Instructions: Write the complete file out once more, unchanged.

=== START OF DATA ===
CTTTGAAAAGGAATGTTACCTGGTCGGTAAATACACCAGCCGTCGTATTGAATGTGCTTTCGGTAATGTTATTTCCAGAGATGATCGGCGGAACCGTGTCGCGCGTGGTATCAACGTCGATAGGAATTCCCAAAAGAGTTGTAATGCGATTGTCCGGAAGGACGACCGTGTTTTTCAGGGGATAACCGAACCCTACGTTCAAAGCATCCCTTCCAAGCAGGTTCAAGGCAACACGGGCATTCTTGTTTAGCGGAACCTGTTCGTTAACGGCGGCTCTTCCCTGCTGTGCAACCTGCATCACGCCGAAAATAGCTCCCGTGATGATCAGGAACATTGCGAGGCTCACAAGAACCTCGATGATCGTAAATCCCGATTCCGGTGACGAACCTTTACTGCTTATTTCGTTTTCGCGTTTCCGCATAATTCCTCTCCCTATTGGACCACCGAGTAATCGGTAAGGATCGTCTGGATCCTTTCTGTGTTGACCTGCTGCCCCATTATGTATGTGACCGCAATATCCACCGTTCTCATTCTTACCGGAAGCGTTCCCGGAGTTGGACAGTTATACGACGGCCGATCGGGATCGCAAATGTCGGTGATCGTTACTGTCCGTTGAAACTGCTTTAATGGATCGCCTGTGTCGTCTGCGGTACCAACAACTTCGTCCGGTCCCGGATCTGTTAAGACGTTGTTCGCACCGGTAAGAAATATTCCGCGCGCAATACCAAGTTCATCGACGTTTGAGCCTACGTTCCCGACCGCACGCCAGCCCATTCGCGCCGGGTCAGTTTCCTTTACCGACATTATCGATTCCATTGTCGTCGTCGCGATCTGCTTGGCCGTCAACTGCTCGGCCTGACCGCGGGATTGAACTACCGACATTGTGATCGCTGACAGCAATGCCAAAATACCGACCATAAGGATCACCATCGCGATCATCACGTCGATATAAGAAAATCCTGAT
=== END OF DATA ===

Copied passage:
CTTTGAAAAGGAATGTTACCTGGTCGGTAAATACACCAGCCGTCGTATTGAATGTGCTTTCGGTAATGTTATTTCCAGAGATGATCGGCGGAACCGTGTCGCGCGTGGTATCAACGTCGATAGGAATTCCCAAAAGAGTTGTAATGCGATTGTCCGGAAGGACGACCGTGTTTTTCAGGGGATAACCGAACCCTACGTTCAAAGCATCCCTTCCAAGCAGGTTCAAGGCAACACGGGCATTCTTGTTTAGCGGAACCTGTTCGTTAACGGCGGCTCTTCCCTGCTGTGCAACCTGCATCACGCCGAAAATAGCTCCCGTGATGATCAGGAACATTGCGAGGCTCACAAGAACCTCGATGATCGTAAATCCCGATTCCGGTGACGAACCTTTACTGCTTATTTCGTTTTCGCGTTTCCGCATAATTCCTCTCCCTATTGGACCACCGAGTAATCGGTAAGGATCGTCTGGATCCTTTCTGTGTTGACCTGCTGCCCCATTATGTATGTGACCGCAATATCCACCGTTCTCATTCTTACCGGAAGCGTTCCCGGAGTTGGACAGTTATACGACGGCCGATCGGGATCGCAAATGTCGGTGATCGTTACTGTCCGTTGAAACTGCTTTAATGGATCGCCTGTGTCGTCTGCGGTACCAACAACTTCGTCCGGTCCCGGATCTGTTAAGACGTTGTTCGCACCGGTAAGAAATATTCCGCGCGCAATACCAAGTTCATCGACGTTTGAGCCTACGTTCCCGACCGCACGCCAGCCCATTCGCGCCGGGTCAGTTTCCTTTACCGACATTATCGATTCCATTGTCGTCGTCGCGATCTGCTTGGCCGTCAACTGCTCGGCCTGACCGCGGGATTGAACTACCGACATTGTGATCGCTGACAGCAATGCCAAAATACCGACCATAAGGATCACCATCGCGATCATCACGTCGATATAAGAAAATCCTGAT